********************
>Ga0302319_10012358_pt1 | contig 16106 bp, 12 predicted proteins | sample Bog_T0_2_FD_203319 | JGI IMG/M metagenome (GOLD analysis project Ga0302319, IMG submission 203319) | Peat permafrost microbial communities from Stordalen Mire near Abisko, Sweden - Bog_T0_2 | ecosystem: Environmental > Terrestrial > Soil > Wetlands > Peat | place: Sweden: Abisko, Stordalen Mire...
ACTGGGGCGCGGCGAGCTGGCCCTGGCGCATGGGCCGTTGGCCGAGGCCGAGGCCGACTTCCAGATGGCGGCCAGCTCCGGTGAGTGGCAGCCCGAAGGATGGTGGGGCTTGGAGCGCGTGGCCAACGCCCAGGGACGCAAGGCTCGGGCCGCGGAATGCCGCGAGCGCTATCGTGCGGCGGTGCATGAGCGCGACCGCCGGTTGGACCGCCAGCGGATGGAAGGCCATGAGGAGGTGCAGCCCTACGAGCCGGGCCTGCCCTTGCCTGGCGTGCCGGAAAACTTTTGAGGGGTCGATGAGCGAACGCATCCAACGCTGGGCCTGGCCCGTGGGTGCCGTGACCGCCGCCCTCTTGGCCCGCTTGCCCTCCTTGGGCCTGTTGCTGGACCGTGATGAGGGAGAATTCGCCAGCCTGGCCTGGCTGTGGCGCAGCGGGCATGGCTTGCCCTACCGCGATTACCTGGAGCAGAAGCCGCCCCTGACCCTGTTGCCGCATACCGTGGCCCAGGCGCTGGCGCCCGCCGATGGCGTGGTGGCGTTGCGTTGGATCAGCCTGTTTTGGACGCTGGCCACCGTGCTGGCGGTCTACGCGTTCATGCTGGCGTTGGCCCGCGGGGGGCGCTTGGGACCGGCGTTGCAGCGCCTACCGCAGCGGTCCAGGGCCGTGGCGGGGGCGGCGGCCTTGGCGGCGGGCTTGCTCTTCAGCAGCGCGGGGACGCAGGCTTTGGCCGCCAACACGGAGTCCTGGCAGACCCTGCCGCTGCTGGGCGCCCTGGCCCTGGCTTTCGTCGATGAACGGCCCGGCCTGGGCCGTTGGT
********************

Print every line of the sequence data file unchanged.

>Ga0302319_10012358_pt1 | contig 16106 bp, 12 predicted proteins | sample Bog_T0_2_FD_203319 | JGI IMG/M metagenome (GOLD analysis project Ga0302319, IMG submission 203319) | Peat permafrost microbial communities from Stordalen Mire near Abisko, Sweden - Bog_T0_2 | ecosystem: Environmental > Terrestrial > Soil > Wetlands > Peat | place: Sweden: Abisko, Stordalen Mire...
ACTGGGGCGCGGCGAGCTGGCCCTGGCGCATGGGCCGTTGGCCGAGGCCGAGGCCGACTTCCAGATGGCGGCCAGCTCCGGTGAGTGGCAGCCCGAAGGATGGTGGGGCTTGGAGCGCGTGGCCAACGCCCAGGGACGCAAGGCTCGGGCCGCGGAATGCCGCGAGCGCTATCGTGCGGCGGTGCATGAGCGCGACCGCCGGTTGGACCGCCAGCGGATGGAAGGCCATGAGGAGGTGCAGCCCTACGAGCCGGGCCTGCCCTTGCCTGGCGTGCCGGAAAACTTTTGAGGGGTCGATGAGCGAACGCATCCAACGCTGGGCCTGGCCCGTGGGTGCCGTGACCGCCGCCCTCTTGGCCCGCTTGCCCTCCTTGGGCCTGTTGCTGGACCGTGATGAGGGAGAATTCGCCAGCCTGGCCTGGCTGTGGCGCAGCGGGCATGGCTTGCCCTACCGCGATTACCTGGAGCAGAAGCCGCCCCTGACCCTGTTGCCGCATACCGTGGCCCAGGCGCTGGCGCCCGCCGATGGCGTGGTGGCGTTGCGTTGGATCAGCCTGTTTTGGACGCTGGCCACCGTGCTGGCGGTCTACGCGTTCATGCTGGCGTTGGCCCGCGGGGGGCGCTTGGGACCGGCGTTGCAGCGCCTACCGCAGCGGTCCAGGGCCGTGGCGGGGGCGGCGGCCTTGGCGGCGGGCTTGCTCTTCAGCAGCGCGGGGACGCAGGCTTTGGCCGCCAACACGGAGTCCTGGCAGACCCTGCCGCTGCTGGGCGCCCTGGCCCTGGCTTTCGTCGATGAACGGCCCGGCCTGGGCCGTTGGT